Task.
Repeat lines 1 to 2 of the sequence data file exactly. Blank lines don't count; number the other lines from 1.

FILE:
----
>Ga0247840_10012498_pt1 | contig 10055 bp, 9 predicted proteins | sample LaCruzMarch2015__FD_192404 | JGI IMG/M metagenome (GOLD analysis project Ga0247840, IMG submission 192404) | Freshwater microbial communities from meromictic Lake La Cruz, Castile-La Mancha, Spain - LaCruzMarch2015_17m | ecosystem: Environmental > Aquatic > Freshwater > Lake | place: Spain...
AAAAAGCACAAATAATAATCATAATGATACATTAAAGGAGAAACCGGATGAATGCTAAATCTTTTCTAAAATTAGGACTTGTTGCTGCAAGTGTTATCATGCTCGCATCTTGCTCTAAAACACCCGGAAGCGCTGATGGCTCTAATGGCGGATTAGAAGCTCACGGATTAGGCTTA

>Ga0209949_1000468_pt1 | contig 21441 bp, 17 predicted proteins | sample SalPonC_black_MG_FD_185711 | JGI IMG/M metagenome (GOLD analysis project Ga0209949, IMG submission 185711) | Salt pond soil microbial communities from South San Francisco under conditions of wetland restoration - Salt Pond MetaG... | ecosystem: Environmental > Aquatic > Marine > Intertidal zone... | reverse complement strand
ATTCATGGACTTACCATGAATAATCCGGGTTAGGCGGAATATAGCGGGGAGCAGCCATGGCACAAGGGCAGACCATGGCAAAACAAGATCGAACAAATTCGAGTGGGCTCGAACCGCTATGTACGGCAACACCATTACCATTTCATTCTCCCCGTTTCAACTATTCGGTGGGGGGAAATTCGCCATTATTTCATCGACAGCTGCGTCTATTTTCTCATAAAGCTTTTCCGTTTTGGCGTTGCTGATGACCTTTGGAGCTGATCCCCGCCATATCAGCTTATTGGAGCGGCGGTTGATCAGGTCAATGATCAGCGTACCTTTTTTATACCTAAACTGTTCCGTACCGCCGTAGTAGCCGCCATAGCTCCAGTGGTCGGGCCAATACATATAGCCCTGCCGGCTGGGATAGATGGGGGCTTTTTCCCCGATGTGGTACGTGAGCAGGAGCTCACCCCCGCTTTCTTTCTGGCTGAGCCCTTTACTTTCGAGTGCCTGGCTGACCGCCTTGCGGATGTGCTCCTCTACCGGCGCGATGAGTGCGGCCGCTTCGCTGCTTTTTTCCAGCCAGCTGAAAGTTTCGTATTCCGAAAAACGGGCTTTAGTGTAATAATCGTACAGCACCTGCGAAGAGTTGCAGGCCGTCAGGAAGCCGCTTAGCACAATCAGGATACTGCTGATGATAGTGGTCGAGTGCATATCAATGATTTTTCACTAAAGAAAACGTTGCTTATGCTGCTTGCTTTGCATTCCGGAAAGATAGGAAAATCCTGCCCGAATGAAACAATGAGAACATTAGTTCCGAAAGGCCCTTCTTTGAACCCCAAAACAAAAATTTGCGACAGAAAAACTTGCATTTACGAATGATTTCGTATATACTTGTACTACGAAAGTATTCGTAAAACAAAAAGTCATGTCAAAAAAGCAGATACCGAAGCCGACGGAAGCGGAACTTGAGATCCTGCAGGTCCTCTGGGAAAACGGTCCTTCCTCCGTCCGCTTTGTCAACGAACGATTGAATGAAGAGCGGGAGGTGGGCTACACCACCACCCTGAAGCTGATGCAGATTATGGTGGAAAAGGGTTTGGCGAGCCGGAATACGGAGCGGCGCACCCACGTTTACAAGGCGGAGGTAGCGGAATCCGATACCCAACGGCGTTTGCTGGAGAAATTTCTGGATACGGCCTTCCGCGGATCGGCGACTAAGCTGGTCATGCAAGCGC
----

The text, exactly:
>Ga0247840_10012498_pt1 | contig 10055 bp, 9 predicted proteins | sample LaCruzMarch2015__FD_192404 | JGI IMG/M metagenome (GOLD analysis project Ga0247840, IMG submission 192404) | Freshwater microbial communities from meromictic Lake La Cruz, Castile-La Mancha, Spain - LaCruzMarch2015_17m | ecosystem: Environmental > Aquatic > Freshwater > Lake | place: Spain...
AAAAAGCACAAATAATAATCATAATGATACATTAAAGGAGAAACCGGATGAATGCTAAATCTTTTCTAAAATTAGGACTTGTTGCTGCAAGTGTTATCATGCTCGCATCTTGCTCTAAAACACCCGGAAGCGCTGATGGCTCTAATGGCGGATTAGAAGCTCACGGATTAGGCTTA